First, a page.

Salute the Badge: This guy made Lawrence Police's Twitter page famous
Is anybody going to care? That's the first thing Public Affairs Officer Drew Fennelly asks himself before his fingers hit the keyboard to tweet from the Lawrence Police Department's Twitter account.
Fennelly has found a successful, modern way to connect with the community, but that has not always been the case.
"Uhhh, when we first started using Twitter it kind of sucked. It was boring..." Fennelly said.
Over 30,000 followers later, Fennelly has created a bridge between law enforcement and the community in a way most people don't expect from those who wear a badge.
"What we have found is that using humor generates a lot more interest, generates a lot more replies and retweets and things like that if it's funny because people don't expect a police department to be funny," Fennelly said.
Fennelly's top tweet even won the department an award. It was a tweet about a new chip bag that doubles as a Breathalyzer -- the reply reads, "If you have to blow into a Tostitos bag to know if you're intoxicated, for the love of all that is holy, DO NOT DRIVE."
"I tweeted that out and it was in minutes it was in the 100's, it went fast," Fennelly said.
It scored over 140,000 likes, 83,000 retweets. and one nice trophy!
Although LPD's tweets appear to be popular, Fennelly admits
"When you're talking about Twitter, you have 140 characters to get your point across and that can be taken a whole bunch of different ways by different people. So it's easy to be misinterpreted," Fennelly said, "We haven't had any major incidents, thankfully, but just small things that we've learned from."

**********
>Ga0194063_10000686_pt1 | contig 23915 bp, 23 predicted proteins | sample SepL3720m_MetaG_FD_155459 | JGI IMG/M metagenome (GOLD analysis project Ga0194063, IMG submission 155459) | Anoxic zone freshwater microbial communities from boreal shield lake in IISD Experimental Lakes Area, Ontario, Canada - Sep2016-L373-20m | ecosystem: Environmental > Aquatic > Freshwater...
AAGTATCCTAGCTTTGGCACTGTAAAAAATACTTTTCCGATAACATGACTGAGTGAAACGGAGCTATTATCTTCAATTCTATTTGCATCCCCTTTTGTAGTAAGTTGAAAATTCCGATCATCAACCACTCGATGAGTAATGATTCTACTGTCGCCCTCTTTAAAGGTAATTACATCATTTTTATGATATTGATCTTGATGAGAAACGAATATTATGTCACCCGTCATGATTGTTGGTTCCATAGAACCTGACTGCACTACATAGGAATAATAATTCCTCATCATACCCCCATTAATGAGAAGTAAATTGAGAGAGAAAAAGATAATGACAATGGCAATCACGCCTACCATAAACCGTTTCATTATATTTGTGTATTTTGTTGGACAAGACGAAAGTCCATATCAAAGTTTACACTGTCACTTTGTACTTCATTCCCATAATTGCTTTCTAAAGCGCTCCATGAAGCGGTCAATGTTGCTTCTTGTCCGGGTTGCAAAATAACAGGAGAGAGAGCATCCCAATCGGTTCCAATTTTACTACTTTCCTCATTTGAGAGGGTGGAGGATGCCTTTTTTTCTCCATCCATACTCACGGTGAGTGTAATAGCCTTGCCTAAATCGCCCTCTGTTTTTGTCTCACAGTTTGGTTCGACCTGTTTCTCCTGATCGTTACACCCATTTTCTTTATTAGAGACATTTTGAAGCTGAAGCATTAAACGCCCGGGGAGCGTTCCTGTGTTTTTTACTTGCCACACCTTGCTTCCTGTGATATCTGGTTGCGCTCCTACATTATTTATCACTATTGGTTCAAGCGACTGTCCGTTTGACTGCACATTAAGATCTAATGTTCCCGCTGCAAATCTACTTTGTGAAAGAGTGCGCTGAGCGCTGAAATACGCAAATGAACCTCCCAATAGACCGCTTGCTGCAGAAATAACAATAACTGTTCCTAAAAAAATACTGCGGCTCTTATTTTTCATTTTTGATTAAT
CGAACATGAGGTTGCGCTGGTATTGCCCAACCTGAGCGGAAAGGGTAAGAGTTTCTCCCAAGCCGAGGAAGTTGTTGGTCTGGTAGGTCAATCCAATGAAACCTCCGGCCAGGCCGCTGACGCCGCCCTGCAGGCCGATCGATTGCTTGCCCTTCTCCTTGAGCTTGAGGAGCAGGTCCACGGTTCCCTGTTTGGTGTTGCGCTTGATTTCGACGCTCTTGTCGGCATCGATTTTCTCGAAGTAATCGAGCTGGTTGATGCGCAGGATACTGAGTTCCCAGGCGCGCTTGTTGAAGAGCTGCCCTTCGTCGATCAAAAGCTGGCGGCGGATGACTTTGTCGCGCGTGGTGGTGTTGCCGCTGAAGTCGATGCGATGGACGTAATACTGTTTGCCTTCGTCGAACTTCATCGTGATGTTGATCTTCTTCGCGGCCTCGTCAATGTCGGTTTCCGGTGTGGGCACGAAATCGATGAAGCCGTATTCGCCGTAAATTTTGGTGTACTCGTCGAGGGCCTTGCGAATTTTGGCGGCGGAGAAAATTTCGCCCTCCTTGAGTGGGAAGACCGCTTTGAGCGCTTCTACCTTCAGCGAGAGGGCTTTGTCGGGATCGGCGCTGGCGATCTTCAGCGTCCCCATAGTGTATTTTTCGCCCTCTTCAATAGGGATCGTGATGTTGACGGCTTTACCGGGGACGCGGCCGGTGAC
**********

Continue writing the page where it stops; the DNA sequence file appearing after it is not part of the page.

Ultimately though, Fennelly said, Twitter is a great tool for the department to be transparent with the community especially 18 to 24 year-olds -- a group not always easy for law enforcement to reach.
"Those are the people that are coming up in the community that have a lot to say in the community and so reaching out and engaging with them is incredibly important," Fennelly said.
Officers on patrol say Fennelly's tweets work - letting people know through humor that cops are humans, too.
"They feel more comfortable coming up and talking to an officer about a problem that they have or something that they saw or really anything in general," Fennelly said, "So, I think it's definitely had a good effect."
Follow Fennelly on Twitter
. Also, lookout for their next 'tweet along' for a unique perspective into the force and of course, a couple of laughs along the way.